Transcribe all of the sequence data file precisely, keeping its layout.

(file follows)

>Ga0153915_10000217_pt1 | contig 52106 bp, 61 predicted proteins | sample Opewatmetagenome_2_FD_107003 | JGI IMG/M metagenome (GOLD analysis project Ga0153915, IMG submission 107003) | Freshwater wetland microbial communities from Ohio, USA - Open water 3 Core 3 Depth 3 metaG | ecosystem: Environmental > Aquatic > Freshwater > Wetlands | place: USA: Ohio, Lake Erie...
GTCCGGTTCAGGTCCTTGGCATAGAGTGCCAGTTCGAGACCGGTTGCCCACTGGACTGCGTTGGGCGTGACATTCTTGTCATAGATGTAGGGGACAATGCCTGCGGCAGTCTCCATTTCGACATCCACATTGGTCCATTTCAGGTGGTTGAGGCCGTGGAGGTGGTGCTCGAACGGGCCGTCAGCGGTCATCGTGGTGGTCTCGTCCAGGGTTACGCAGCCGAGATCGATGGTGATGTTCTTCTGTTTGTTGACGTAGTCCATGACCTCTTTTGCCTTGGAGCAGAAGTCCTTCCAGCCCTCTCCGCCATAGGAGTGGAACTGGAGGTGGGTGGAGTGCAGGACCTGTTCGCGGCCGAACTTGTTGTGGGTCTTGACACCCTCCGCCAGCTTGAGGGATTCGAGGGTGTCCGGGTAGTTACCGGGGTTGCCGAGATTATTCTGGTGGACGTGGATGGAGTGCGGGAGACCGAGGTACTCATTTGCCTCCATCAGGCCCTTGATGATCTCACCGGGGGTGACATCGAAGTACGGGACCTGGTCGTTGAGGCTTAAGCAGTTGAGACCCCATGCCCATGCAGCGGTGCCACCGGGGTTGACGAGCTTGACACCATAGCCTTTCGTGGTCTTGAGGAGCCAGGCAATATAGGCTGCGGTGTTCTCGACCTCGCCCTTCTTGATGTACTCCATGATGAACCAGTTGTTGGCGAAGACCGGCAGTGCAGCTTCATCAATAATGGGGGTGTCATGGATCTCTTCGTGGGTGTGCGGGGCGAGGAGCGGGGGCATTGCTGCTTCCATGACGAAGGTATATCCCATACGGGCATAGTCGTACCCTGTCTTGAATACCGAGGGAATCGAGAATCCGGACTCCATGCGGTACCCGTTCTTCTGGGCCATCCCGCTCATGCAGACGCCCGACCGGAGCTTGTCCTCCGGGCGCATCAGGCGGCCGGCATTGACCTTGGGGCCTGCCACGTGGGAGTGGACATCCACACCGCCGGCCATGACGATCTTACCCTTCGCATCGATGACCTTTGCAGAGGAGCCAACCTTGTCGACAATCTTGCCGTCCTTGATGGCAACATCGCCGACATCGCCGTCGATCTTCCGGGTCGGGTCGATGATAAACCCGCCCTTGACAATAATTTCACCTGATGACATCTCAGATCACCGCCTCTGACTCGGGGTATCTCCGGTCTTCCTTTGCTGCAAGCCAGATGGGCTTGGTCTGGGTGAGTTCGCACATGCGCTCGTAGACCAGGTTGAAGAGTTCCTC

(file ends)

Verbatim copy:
>Ga0153915_10000217_pt1 | contig 52106 bp, 61 predicted proteins | sample Opewatmetagenome_2_FD_107003 | JGI IMG/M metagenome (GOLD analysis project Ga0153915, IMG submission 107003) | Freshwater wetland microbial communities from Ohio, USA - Open water 3 Core 3 Depth 3 metaG | ecosystem: Environmental > Aquatic > Freshwater > Wetlands | place: USA: Ohio, Lake Erie...
GTCCGGTTCAGGTCCTTGGCATAGAGTGCCAGTTCGAGACCGGTTGCCCACTGGACTGCGTTGGGCGTGACATTCTTGTCATAGATGTAGGGGACAATGCCTGCGGCAGTCTCCATTTCGACATCCACATTGGTCCATTTCAGGTGGTTGAGGCCGTGGAGGTGGTGCTCGAACGGGCCGTCAGCGGTCATCGTGGTGGTCTCGTCCAGGGTTACGCAGCCGAGATCGATGGTGATGTTCTTCTGTTTGTTGACGTAGTCCATGACCTCTTTTGCCTTGGAGCAGAAGTCCTTCCAGCCCTCTCCGCCATAGGAGTGGAACTGGAGGTGGGTGGAGTGCAGGACCTGTTCGCGGCCGAACTTGTTGTGGGTCTTGACACCCTCCGCCAGCTTGAGGGATTCGAGGGTGTCCGGGTAGTTACCGGGGTTGCCGAGATTATTCTGGTGGACGTGGATGGAGTGCGGGAGACCGAGGTACTCATTTGCCTCCATCAGGCCCTTGATGATCTCACCGGGGGTGACATCGAAGTACGGGACCTGGTCGTTGAGGCTTAAGCAGTTGAGACCCCATGCCCATGCAGCGGTGCCACCGGGGTTGACGAGCTTGACACCATAGCCTTTCGTGGTCTTGAGGAGCCAGGCAATATAGGCTGCGGTGTTCTCGACCTCGCCCTTCTTGATGTACTCCATGATGAACCAGTTGTTGGCGAAGACCGGCAGTGCAGCTTCATCAATAATGGGGGTGTCATGGATCTCTTCGTGGGTGTGCGGGGCGAGGAGCGGGGGCATTGCTGCTTCCATGACGAAGGTATATCCCATACGGGCATAGTCGTACCCTGTCTTGAATACCGAGGGAATCGAGAATCCGGACTCCATGCGGTACCCGTTCTTCTGGGCCATCCCGCTCATGCAGACGCCCGACCGGAGCTTGTCCTCCGGGCGCATCAGGCGGCCGGCATTGACCTTGGGGCCTGCCACGTGGGAGTGGACATCCACACCGCCGGCCATGACGATCTTACCCTTCGCATCGATGACCTTTGCAGAGGAGCCAACCTTGTCGACAATCTTGCCGTCCTTGATGGCAACATCGCCGACATCGCCGTCGATCTTCCGGGTCGGGTCGATGATAAACCCGCCCTTGACAATAATTTCACCTGATGACATCTCAGATCACCGCCTCTGACTCGGGGTATCTCCGGTCTTCCTTTGCTGCAAGCCAGATGGGCTTGGTCTGGGTGAGTTCGCACATGCGCTCGTAGACCAGGTTGAAGAGTTCCTC